Category Archives: Beef

Steak au Poivre

This steak recipe will make you a culinary rock star. Here are my favorite quotes regarding the recipe: “I was thinking about becoming a vegetarian until I tried this steak.” “It is truely the best thing I have ever eaten.” “I dream about this steak.” It is so good, that we decided to ditch the turkey this thanksgiving and have steak instead. Don’t be dissuaded by the fancy French name, it is very easy to make.

Steak au Poivre

Course Main
Cuisine French
Prep Time 10 minutes
Cook Time 20 minutes
Total Time 30 minutes

Ingredients

  • 2 New York strip steaks
  • 1 tsp coarse sea salt
  • 1 tbsp organic black peppercorns
  • 1 tbsp white peppercorns
  • 1/4 cup onion or shallot finely diced
  • 2 tbsp unsalted butter
  • 4 tbsp Jack Daniels
  • 6 tbsp heavy cream
  • dash black truffle sea salt

Instructions

  1. Preheat oven to 200°F.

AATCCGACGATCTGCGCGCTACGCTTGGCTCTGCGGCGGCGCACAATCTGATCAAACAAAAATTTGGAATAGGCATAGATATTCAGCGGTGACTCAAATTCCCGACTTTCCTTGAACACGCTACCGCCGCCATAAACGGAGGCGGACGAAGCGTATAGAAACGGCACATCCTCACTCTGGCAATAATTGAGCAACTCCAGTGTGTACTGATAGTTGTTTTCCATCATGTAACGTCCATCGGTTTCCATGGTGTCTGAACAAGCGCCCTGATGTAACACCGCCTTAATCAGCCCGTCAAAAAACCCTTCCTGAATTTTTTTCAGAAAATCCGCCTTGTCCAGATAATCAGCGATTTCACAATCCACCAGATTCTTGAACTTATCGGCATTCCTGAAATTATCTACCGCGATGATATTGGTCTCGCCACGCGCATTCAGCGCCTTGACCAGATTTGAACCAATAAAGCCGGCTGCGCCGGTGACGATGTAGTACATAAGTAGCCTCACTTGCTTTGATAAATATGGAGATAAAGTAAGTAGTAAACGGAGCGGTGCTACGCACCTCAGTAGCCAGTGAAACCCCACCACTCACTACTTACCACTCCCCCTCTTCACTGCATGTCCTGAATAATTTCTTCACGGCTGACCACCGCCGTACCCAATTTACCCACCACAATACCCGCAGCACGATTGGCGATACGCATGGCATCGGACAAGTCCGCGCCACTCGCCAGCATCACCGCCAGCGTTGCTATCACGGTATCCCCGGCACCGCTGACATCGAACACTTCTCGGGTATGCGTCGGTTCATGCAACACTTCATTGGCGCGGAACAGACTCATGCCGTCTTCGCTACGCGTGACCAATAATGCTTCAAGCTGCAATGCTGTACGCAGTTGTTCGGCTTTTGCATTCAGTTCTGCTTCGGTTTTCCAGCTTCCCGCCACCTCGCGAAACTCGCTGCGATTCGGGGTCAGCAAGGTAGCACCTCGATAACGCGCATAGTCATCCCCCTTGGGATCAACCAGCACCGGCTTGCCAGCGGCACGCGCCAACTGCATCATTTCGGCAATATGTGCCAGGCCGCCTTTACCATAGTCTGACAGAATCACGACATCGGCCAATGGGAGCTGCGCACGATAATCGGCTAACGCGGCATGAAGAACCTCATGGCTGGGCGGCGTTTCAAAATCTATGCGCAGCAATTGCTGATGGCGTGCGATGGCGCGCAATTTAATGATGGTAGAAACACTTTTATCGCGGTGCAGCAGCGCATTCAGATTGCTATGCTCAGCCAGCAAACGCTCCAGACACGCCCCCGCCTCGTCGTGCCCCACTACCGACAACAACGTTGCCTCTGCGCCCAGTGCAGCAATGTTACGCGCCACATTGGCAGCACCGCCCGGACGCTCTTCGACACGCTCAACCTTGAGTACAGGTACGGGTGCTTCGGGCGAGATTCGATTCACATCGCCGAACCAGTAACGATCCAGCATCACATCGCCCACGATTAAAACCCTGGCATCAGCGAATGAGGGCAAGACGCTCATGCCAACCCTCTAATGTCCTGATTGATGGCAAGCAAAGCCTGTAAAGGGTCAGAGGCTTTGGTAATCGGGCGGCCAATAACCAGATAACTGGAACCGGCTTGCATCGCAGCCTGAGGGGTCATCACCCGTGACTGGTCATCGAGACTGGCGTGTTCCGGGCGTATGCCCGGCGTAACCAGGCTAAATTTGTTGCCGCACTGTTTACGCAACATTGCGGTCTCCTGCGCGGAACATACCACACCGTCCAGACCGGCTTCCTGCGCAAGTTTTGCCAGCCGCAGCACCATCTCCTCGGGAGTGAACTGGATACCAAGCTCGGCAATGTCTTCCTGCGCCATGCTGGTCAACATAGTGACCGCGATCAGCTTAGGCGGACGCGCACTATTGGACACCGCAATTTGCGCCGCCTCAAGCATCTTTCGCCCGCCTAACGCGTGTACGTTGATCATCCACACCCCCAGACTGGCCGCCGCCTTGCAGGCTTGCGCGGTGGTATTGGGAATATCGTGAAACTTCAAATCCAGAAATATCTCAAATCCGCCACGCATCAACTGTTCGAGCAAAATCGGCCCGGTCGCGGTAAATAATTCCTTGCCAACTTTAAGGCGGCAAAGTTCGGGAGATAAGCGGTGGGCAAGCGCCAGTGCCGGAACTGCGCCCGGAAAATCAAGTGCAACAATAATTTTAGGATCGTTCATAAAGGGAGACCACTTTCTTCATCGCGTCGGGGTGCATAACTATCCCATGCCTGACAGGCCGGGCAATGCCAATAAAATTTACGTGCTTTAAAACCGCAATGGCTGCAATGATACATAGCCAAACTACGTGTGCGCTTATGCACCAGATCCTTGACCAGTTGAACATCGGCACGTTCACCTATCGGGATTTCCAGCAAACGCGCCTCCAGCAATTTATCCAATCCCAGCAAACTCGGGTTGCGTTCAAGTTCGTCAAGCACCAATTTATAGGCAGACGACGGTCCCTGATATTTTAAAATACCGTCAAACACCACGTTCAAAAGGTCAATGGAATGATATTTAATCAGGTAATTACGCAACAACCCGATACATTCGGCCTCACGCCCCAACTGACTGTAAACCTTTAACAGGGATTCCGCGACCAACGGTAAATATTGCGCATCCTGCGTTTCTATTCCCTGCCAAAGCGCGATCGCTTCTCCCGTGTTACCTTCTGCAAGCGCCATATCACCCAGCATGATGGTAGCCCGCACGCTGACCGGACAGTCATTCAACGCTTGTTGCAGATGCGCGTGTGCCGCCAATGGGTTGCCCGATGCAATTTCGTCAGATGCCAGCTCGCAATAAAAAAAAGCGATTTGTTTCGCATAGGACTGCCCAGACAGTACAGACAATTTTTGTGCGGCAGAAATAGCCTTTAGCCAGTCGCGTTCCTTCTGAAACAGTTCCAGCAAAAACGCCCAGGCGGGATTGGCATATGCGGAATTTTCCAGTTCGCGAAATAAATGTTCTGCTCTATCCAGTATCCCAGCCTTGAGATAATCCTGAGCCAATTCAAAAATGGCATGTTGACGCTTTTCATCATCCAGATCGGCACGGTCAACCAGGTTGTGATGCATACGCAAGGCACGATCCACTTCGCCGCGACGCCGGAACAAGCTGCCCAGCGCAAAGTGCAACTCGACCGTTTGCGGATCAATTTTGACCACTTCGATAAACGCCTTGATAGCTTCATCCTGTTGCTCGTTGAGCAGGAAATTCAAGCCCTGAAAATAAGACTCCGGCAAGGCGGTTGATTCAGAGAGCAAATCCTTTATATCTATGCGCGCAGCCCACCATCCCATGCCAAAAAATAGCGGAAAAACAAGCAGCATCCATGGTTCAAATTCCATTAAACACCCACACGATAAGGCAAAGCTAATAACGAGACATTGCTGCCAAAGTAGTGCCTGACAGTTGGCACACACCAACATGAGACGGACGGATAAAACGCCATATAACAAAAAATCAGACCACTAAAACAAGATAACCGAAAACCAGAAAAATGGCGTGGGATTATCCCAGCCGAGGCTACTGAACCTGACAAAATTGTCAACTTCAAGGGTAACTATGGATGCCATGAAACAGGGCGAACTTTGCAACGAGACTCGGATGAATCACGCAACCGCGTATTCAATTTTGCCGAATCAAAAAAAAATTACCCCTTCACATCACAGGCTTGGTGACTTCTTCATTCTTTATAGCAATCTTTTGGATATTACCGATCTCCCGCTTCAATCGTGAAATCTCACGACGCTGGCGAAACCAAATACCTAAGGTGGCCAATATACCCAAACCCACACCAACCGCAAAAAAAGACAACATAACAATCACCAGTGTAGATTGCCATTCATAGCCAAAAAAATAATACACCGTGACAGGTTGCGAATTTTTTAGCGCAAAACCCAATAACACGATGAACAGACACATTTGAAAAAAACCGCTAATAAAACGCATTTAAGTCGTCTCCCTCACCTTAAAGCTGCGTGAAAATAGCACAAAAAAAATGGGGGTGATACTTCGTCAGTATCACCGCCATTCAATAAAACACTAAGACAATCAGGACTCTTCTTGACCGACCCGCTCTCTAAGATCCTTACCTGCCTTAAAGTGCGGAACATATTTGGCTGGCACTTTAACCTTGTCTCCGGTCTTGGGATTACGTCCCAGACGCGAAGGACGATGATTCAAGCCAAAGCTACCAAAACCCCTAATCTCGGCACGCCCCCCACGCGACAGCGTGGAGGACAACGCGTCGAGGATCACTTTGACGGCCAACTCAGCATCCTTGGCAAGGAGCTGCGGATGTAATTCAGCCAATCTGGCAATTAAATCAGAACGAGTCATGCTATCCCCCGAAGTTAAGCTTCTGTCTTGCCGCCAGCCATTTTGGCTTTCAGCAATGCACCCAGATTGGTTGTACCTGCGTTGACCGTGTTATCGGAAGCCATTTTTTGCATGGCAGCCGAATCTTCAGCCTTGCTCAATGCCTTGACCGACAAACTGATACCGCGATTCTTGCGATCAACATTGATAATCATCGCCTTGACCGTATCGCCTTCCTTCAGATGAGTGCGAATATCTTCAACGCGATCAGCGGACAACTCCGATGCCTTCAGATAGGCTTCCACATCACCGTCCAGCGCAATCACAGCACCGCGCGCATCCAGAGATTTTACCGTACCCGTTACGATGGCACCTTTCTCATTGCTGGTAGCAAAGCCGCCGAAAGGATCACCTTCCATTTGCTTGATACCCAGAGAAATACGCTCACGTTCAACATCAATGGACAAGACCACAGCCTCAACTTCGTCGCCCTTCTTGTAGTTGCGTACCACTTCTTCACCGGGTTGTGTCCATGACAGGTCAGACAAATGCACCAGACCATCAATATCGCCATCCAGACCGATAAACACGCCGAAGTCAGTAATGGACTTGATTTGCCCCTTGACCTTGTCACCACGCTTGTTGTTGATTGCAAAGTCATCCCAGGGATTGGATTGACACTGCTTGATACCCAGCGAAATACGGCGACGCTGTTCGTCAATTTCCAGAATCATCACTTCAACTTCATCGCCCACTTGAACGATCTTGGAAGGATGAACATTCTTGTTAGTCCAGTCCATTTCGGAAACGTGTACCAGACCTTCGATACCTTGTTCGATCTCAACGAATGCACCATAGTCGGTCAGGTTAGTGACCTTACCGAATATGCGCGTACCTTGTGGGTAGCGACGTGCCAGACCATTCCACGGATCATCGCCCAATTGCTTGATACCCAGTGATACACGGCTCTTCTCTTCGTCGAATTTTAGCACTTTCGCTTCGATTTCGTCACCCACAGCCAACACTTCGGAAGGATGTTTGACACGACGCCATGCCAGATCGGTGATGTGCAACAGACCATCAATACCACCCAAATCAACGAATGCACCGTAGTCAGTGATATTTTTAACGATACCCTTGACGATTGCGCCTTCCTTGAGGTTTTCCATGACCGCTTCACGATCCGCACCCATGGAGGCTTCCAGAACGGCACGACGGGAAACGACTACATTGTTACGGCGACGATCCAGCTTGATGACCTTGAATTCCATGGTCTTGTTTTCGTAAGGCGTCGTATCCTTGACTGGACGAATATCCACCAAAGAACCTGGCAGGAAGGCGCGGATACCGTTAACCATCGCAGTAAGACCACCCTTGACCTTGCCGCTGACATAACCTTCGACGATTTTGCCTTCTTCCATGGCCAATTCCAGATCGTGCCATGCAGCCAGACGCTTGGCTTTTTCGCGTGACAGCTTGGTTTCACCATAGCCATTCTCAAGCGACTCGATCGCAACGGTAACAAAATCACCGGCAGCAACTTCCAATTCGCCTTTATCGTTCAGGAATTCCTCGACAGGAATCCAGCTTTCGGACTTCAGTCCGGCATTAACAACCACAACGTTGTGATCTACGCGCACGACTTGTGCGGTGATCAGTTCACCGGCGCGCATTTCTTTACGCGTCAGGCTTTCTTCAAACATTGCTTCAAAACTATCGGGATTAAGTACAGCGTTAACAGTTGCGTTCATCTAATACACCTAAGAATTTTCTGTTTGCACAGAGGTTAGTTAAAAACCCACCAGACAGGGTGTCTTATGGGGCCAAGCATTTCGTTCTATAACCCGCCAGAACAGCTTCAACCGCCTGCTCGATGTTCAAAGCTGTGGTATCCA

2. Crush peppercorns (place in bag and crack with hammer).
  3. Press salt and pepper into both sides of both steaks and let sit for 10 minutes.
  4. Pan sear steaks on medium heat for 3 minutes per side.
  5. Transfer steaks to oven.
  6. Saute onions in butter over medium-low heat for 5 minutes. (I also like to add some mushrooms, but as John does not favor them, we usually go fungi less.)
  7. Add Jack Daniels and simmer for 3 minutes
  8. Add heavy cream and simmer for 3 more minutes.
  9. Season with black truffle salt to taste (a little bit goes a long way).

Tips for using Flavored Sea Salts

At the farmers’ markets last summer, we tested over 14 different flavored sea salts. We had sample tastings of everything from Habanero Sea Salt (a Texan favorite) to Ginger Beet Sea Salt (amazing color, but lacking in flavor at the time… this one is back in our test kitchen and we hope to re-introduce it next year). Based upon customer feedback, we narrowed our product offering to the following: